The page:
Kevin Bacon was on TV last Sunday, footloose in a toy store. Having a good time with the customers was his way of encouraging local businesses to join Shop for Good, and give a portion of all purchases made in a day to a school or charity of the customer's choosing.
This sort of "found money" -- money we didn't think or hadn't realized we had -- makes us feel good. Even more so when we spend it on others. Or that's the finding from a series of studies by Elizabeth Dunn, associate professor of psychology at the University of British Columbia and co-author of the book Happy Money.
In her study, she handed out cash to students on campus and told some to spend it on themselves and others to spend it on someone else. Those who spent money on other people were happier than those who treated themselves.
Found money is the secret sauce for the Boomerang Giving project. Boomers and older Americans with the means are given the opportunity to 'give back,' by reinvesting some or all of the senior discounts they receive for public transportation, movies, restaurants, etc to charities of their choice.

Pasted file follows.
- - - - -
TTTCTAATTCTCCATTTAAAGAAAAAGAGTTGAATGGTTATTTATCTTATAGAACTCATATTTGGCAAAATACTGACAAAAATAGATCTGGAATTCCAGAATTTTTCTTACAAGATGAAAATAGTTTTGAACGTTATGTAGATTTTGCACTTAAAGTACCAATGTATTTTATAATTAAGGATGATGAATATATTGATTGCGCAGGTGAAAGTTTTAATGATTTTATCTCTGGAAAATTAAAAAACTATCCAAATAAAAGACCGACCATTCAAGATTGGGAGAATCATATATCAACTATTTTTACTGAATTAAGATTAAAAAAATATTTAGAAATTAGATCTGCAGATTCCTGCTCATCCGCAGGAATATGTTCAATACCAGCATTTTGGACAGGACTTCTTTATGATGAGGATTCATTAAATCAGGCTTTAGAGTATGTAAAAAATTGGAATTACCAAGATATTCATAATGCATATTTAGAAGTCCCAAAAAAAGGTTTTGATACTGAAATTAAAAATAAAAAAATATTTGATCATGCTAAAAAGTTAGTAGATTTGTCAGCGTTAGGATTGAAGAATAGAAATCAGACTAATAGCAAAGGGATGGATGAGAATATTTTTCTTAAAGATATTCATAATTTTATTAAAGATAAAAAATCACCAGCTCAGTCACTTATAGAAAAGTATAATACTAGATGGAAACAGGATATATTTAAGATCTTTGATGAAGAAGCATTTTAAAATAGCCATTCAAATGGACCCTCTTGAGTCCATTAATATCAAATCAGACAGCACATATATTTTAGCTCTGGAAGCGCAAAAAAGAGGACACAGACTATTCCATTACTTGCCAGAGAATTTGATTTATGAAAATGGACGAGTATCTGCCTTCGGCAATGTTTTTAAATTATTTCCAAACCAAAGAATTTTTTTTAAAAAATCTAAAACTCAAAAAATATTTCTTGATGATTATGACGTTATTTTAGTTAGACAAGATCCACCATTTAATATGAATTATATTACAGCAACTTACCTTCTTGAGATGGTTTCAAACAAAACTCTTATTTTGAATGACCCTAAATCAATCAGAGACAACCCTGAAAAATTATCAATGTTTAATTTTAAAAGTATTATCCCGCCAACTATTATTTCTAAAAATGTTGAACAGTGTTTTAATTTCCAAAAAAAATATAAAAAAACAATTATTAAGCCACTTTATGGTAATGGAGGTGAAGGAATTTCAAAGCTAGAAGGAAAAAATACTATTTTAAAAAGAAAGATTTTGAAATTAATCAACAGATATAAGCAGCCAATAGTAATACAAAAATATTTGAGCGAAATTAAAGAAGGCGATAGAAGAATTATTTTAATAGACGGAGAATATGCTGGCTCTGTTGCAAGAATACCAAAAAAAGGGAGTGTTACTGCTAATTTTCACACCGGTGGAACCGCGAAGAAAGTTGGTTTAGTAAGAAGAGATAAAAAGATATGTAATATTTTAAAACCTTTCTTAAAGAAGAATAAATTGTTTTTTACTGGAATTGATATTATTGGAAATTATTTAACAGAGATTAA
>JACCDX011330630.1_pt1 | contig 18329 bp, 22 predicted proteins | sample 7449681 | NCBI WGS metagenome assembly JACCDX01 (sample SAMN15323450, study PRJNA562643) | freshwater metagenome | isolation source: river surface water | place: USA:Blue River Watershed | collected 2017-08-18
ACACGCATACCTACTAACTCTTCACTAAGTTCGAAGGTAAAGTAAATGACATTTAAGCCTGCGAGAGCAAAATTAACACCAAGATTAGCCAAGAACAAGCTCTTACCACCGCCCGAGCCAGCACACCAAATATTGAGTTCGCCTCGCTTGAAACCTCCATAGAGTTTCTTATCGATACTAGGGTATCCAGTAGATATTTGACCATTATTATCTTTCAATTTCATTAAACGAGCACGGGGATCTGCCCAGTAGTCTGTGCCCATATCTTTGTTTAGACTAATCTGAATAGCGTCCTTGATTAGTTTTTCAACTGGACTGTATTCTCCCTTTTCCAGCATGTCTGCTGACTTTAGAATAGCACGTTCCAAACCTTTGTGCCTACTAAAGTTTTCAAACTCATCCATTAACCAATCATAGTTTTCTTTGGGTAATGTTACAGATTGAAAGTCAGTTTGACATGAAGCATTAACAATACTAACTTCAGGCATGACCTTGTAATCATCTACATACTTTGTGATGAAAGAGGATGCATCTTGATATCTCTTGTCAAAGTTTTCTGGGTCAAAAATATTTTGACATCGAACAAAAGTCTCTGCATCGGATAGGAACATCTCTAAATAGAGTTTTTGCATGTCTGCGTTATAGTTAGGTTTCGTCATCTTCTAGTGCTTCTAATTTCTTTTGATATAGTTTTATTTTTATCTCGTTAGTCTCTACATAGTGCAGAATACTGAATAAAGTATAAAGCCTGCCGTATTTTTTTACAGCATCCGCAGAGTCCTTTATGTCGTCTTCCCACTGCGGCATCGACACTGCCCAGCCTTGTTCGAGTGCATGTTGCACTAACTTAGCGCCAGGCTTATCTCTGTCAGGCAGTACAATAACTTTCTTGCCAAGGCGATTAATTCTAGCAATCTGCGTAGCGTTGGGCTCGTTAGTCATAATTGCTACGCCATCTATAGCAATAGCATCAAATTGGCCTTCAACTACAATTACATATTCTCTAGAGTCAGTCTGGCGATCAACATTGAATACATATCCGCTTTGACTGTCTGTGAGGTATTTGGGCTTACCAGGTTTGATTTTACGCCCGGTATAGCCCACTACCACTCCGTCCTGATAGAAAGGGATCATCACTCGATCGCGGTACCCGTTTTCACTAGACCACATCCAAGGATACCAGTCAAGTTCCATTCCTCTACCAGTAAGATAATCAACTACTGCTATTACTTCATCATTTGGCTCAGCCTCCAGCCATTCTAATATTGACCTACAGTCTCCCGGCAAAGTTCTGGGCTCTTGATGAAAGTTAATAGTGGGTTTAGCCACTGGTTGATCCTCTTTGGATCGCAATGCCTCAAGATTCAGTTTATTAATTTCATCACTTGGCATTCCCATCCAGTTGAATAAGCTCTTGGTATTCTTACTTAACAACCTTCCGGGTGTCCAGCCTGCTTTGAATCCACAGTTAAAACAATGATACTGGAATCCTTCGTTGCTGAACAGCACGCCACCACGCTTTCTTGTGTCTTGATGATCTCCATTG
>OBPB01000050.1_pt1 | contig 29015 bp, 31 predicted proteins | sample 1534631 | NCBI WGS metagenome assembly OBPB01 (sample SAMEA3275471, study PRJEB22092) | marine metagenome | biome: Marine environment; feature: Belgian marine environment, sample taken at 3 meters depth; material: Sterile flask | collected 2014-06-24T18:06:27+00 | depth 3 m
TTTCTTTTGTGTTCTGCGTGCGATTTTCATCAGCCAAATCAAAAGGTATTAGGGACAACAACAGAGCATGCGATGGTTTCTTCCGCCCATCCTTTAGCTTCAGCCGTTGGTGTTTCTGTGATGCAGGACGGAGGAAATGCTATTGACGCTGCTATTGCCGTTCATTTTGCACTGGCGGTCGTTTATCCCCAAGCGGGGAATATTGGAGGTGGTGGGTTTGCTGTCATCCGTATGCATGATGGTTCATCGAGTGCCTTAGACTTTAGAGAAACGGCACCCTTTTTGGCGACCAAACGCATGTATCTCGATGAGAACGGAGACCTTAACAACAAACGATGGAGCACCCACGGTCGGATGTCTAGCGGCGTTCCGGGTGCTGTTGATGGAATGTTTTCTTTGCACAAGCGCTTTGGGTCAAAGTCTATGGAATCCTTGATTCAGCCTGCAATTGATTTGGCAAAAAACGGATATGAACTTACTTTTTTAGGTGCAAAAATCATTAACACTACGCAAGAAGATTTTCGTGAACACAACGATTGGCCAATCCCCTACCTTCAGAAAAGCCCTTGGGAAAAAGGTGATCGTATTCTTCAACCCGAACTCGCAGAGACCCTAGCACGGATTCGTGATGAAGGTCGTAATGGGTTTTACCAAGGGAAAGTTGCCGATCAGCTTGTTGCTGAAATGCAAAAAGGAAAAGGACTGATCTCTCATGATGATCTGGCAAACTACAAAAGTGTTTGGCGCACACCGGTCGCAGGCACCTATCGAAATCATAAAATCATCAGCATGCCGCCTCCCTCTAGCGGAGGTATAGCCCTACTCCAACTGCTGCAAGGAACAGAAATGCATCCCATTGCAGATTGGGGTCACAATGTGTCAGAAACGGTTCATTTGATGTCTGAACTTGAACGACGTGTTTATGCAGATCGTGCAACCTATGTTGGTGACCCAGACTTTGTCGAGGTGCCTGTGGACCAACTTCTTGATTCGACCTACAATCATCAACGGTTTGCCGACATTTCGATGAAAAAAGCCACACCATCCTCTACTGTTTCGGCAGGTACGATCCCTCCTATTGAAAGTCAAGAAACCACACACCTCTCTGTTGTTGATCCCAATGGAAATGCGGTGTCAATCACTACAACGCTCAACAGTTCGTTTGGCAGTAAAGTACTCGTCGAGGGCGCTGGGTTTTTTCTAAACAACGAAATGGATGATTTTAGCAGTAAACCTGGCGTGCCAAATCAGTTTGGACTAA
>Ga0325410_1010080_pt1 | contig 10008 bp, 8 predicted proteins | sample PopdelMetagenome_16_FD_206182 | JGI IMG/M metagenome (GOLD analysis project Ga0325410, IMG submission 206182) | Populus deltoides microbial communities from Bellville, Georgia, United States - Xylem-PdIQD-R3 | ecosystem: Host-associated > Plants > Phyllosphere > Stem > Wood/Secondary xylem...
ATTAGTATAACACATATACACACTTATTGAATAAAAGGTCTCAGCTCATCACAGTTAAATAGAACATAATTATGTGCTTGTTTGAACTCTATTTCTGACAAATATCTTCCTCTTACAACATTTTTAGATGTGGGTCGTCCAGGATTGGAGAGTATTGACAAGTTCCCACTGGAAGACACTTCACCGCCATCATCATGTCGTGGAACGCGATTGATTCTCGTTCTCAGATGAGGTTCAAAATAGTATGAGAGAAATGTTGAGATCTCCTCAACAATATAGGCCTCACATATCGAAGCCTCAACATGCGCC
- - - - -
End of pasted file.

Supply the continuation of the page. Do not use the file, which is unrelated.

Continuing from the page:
It's also what Francesca Olivieri writes about in her recent blog post "PIPs powers my good karma cravings." PIPs, a virtual currency she earns making better daily life choices, is found money. When she shops responsibly - like buying Annie's Organic Mac and Cheese, stocking up on toxic free kitty litter, selecting ethically sourced clothing and downloading the Calm meditation app -- she gets PIPs.
Francesca is free to spend her PIPs on many beneficial products and services, but in this, the season of giving, she decides to pledge them to charities -- like Doctors without Borders to fight the spread of Ebola, the 2 Degree Food Fund which feeds hungry children and Trickle Up which coaches the ultra poor in micro-enterprise.
Giving, even small amounts, gives back universally. By that, I mean no matter whether one is rich or poor or somewhere in between, giving makes each of us happier. "A lot of us think we'll give to charity one day, when we're richer," Professor Dunn told the Wall Street Journal, "but actually we see the benefits of giving even among people who are struggling to meet their own basic needs."